Tuesday, May 11, 2010

Lovely mosses and lichens


Lovely mosses, originally uploaded by Mycologista.

Early spring, on a bluff. This beautiful composition was in a space about 3" square.

Sunday, May 9, 2010

Happy Moth Day

Polyphemus moth cocoon
I found this cocoon on the ground, while poking around in the woods. It was a nice clean white when I found it (later I read that they turn tan after the moth emerges. How? Why? I don't know). It had some heft to it (meaning it was probably viable), and it looked a little moist on one end. I had a tiny feeling of memory of reading that right before the moth emerges, they secrete something that softens the cocoon, to make it easier to get out, but I didn't know what I was seeing; maybe it was just damp from lying on the ground. I put it in my shirt pocket.

I wanted to hike to a different spot, and I went back to the car to regroup. It was too warm to leave it in the car, and too dangerous for the cocoon to drag it around in my shirt pocket, so I found a nearby tree and laid it on the ground nearby, out of sight. I came back a half-hour later and it had emerged!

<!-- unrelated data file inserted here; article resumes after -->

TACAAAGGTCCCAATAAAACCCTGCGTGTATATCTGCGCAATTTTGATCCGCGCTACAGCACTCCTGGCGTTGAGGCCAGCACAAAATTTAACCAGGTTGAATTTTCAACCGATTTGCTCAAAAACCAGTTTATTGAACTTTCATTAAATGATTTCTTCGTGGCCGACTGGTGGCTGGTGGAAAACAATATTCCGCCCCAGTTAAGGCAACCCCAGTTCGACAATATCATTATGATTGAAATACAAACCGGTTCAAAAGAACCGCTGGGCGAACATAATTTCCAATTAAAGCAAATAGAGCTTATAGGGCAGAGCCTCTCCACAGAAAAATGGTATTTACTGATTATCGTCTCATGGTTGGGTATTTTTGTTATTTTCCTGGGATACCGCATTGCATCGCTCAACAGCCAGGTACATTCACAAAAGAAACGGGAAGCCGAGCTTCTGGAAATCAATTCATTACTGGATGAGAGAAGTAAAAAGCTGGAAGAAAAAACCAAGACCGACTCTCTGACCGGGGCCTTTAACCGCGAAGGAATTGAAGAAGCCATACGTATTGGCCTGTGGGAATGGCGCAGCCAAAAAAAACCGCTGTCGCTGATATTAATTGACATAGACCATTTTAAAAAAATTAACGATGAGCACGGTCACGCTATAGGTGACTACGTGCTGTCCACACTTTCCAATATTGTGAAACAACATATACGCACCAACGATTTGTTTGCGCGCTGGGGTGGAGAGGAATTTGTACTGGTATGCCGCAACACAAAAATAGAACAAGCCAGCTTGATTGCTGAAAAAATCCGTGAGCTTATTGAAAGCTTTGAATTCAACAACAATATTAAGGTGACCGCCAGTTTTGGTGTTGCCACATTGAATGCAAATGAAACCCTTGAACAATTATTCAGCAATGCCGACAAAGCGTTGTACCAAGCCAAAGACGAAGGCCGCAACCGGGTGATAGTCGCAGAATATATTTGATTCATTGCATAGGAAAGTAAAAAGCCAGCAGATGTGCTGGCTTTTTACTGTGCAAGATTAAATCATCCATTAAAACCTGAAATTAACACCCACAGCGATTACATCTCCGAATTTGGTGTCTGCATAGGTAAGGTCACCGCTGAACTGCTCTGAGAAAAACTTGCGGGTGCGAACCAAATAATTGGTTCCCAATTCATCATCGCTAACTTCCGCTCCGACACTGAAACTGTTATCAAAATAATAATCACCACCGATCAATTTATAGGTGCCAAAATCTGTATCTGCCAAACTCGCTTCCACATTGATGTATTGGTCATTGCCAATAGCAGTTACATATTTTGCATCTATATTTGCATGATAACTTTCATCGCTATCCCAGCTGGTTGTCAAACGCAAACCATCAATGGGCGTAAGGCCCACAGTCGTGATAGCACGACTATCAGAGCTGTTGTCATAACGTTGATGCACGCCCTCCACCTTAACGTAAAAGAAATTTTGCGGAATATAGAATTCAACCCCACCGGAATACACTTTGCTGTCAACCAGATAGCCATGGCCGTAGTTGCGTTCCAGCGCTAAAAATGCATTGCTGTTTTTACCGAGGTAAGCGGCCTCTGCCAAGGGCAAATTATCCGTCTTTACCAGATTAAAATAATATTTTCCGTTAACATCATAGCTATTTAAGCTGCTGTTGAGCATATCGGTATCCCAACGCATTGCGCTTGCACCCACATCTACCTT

Here he is, well-camouflaged near the base of the tree.
Antheraea polyphemus
It's a big, fat, beautiful male Polyphemus moth! Those huge feathery antennae are a sure sign it's a male. Nothing better for catching a female's pheromones on the wind, they tell me.

And to that poor lady I've never seen before who was going to her car with her three yellow labs while I was taking 180 pictures of this, who I told to "Put your dogs in the car and come here! You have to see this!," who was very good-natured and did put her dogs in the car and come over to see it, and took pictures with her cameraphone and everything, and seemed to really enjoy it and thanked me sincerely for showing her, I'd like to say, "Thank you for indulging me, a perfect stranger, and sharing my excitement." 

*Edit: I met some people on a trail 2-3 years later and we chatted briefly about the woods and our hikes, and she said, "You look familiar--are you the moth woman I met at Gans Creek?"--and I was.
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Antennae to die for

His antennae are fully 3/4" wide, each. Doesn't get much better than this.

Here is the post describing my finding the cocoon and everything

Here's some good ID book links
A Field Guide to the MOTHS of Eastern North America (Peterson Field Guides)
Butterflies of North America (Kaufman Field Guides)